You’re probably familiar with Huntsville’s great mountain views, but did you know that the Rocket City has an extensive network of caves, too?
Huntsville is also the headquarters for the National Speleological Society, a group dedicated to promoting safe, responsible caving across the nation. Here’s what the NSS has to say about getting involved in caving:
1. Do it safely
The NSS has safety tips regarding all types of potential safety hazards, from environmental impact to personal injury. Here’s a summary:
- Clean your caving gear before and after going into a cave to avoid spreading White Nose Syndrome, a disease that affects cave bats in several states.
- Never cave alone. Always go with a group and stay together.
- Have three points of contact between your body and any uneven surface you’re attempting to move across.
- Have an emergency plan. Things to plan for include getting lost, hypothermia, flooding, falling rocks, losing light and falling.
- Tell someone your plans in case of emergency.
- If there is an emergency, call 911. Local authorities should be your first point of contact.
2. Be responsible
Caves are rich ecosystems abounding with plant and animal life. As such, they should be treated with respect. The NSS has published caving guidelines for explorers looking to limit their impact on the caves they explore. These guidelines include:
- Use freshly washed, soft gear
- Do not leave behind any trash or waste
- Do not disturb bats or other wildlife
- No smoking, recreational drugs or alcohol
- Do not light campfires inside caves or near the entrance to a cave
- Wear gloves
- Stay on the trail
- Touch as little as possible
- Do not take anything from the cave
The Southeastern Cave Conservancy is another organization working to preserve cave ecosystems in and around Huntsville. Their site has information on cave ecosystems, endangered species, historical and archaeological finds and more.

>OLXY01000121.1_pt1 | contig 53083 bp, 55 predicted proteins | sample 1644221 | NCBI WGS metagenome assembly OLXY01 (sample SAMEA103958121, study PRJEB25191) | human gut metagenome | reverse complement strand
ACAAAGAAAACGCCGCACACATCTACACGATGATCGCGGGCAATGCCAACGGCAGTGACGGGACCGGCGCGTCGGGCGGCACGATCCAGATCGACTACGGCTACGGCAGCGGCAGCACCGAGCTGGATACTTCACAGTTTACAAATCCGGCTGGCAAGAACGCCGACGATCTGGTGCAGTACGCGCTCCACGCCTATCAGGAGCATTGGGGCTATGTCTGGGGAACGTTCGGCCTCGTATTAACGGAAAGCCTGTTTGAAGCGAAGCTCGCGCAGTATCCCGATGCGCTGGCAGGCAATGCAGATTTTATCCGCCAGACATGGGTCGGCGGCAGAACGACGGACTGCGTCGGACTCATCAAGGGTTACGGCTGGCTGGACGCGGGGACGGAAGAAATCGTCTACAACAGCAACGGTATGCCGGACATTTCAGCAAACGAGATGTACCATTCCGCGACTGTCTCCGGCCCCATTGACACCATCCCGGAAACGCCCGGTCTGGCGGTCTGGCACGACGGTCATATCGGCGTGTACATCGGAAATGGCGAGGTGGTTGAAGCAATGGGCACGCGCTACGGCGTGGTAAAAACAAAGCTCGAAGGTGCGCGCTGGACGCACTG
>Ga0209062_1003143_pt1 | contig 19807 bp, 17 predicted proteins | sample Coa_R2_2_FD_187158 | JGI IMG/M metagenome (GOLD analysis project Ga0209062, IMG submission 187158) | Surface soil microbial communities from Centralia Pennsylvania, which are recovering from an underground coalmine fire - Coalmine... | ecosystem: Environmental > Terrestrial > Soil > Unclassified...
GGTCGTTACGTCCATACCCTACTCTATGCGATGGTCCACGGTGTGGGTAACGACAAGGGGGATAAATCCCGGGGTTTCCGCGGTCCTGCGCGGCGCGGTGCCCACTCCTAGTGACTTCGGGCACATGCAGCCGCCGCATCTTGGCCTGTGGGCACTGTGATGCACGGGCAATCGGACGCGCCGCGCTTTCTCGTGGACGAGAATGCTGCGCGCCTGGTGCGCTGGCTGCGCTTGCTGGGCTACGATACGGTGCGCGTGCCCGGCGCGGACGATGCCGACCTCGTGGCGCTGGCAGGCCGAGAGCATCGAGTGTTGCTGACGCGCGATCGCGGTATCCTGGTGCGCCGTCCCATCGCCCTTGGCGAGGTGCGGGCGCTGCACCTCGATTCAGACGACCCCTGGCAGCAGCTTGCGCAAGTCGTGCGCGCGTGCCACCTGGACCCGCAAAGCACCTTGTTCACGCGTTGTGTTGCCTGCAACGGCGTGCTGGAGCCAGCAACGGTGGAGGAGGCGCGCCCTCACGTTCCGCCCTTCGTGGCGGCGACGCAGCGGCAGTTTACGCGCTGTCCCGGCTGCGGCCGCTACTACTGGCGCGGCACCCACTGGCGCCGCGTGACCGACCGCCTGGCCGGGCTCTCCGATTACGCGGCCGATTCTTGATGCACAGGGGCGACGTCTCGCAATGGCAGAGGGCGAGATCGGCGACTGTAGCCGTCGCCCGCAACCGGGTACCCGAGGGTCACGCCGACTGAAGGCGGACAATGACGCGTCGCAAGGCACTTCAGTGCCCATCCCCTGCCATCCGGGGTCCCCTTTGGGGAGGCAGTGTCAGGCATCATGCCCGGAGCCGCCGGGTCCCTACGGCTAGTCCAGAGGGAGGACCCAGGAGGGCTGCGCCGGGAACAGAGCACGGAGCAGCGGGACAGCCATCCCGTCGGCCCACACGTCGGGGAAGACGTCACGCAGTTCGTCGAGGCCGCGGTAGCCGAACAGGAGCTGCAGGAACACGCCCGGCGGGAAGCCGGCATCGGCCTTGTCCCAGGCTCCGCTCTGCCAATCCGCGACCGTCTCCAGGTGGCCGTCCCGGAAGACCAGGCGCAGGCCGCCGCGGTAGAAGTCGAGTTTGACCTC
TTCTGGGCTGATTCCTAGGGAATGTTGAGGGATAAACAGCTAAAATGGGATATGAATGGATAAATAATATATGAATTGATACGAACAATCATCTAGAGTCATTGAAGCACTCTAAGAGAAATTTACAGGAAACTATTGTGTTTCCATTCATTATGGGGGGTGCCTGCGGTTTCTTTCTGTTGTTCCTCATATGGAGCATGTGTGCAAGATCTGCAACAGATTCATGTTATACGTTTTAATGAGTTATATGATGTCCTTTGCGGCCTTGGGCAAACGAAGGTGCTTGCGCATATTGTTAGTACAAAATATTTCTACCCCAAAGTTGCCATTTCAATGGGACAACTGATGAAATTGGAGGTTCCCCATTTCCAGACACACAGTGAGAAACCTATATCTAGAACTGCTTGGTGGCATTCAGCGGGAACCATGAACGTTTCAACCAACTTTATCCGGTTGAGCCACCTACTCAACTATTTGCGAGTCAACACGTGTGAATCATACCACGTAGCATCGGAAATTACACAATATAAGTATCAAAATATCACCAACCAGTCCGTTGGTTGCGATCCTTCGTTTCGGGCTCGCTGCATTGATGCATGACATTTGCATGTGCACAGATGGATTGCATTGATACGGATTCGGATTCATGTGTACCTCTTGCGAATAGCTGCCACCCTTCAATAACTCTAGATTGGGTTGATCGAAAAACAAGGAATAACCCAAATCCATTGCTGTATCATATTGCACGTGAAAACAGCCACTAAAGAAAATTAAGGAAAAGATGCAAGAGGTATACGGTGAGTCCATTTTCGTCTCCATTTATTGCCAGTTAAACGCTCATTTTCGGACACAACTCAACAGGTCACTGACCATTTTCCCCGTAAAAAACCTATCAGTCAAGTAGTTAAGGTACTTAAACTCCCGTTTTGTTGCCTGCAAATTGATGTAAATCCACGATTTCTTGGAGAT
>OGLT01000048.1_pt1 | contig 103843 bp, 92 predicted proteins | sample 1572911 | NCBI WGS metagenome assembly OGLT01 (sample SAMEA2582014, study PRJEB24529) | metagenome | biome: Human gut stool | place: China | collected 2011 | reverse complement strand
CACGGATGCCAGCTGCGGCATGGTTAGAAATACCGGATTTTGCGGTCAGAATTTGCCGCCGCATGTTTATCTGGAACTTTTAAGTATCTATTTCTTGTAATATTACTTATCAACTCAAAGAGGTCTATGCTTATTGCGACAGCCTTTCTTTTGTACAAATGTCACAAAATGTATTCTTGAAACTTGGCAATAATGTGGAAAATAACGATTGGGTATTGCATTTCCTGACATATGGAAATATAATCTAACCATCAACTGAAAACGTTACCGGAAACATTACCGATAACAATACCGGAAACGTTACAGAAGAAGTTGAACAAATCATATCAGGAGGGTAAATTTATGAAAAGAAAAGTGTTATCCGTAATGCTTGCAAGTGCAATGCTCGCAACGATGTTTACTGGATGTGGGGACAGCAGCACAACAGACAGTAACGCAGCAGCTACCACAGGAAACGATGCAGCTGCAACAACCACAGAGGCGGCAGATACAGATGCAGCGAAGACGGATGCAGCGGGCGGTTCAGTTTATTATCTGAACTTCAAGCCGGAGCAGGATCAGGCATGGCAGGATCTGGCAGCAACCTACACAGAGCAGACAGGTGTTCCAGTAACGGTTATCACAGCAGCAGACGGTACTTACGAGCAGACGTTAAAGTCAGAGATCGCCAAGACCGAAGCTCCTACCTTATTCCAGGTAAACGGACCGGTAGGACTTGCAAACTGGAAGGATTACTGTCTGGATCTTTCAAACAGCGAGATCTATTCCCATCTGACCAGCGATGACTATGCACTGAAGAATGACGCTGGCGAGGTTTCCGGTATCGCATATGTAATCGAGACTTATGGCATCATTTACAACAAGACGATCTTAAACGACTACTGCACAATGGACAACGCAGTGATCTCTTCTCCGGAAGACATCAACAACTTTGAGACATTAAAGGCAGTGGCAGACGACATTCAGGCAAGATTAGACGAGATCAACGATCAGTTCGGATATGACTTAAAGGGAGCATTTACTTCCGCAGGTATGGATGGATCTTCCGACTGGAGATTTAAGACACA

3. Get the right equipment
Check out the NSS’s equipment checklist for the full rundown of what you should bring caving. Here are some of the highlights:
- Helmet-mounted light
- Weather-appropriate clothing
- Knee and elbow pads
- Drinking water
- First aid kit
- Cave map
- Backup batteries, lights and lightbulbs
4. Learn about cave rescue
The Huntsville Cave Rescue Unit is an all-volunteer nonprofit that provides cave rescue training to groups and individuals in the greater Huntsville area. The HCRU is not an emergency medical agency, but does provide assistance to local authorities in emergency situations.
The HCRU teaches regular classes on cave rescue, the single rope technique and hauls + lowers. Here’s the info on upcoming classes:
Rescue Technician: Cave Rescue I/II
- July 28-August 1 for students who would like to receive NFPA certification | Register through the Alabama Fire College
- July 28-July 31 for students not seeking certification | Register
- Classes take place at Brindlee Mountain Fire Station 1, 4373 US-231, Union Grove, AL 35175
Or, head to a weekly hands-on training session with the HCRU. Trainings typically happen on Tuesday evenings but locations and topics vary, so email email@example.com to find out where the next one will be.
5. Join the local grotto
The NSS has grottos all over the nation that will help you get connected to cavers in your area. The Huntsville Grotto schedules two trips each month: a beginner-friendly “Horizontal” trip, and a “Vertical” trip for more specialized cavers.
Join the Huntsville Grotto’s public Facebook group and keep up with the grotto’s website for all things caving in North Alabama. The group also holds meetings at the NSS every month. Here are the deets:
- When: 7PM, first Wednesday of each month
- Where: National Speleological Society, 6001 Pulaski Pike NW, Huntsville, AL 35810
Memberships to the grotto are $15/year for individuals and $20/year for families. Apply to join now.
Are you ready to get caving in Huntsville? Share all your subterranean photos with us by tagging @hvilleblast and using #hvilleblast.
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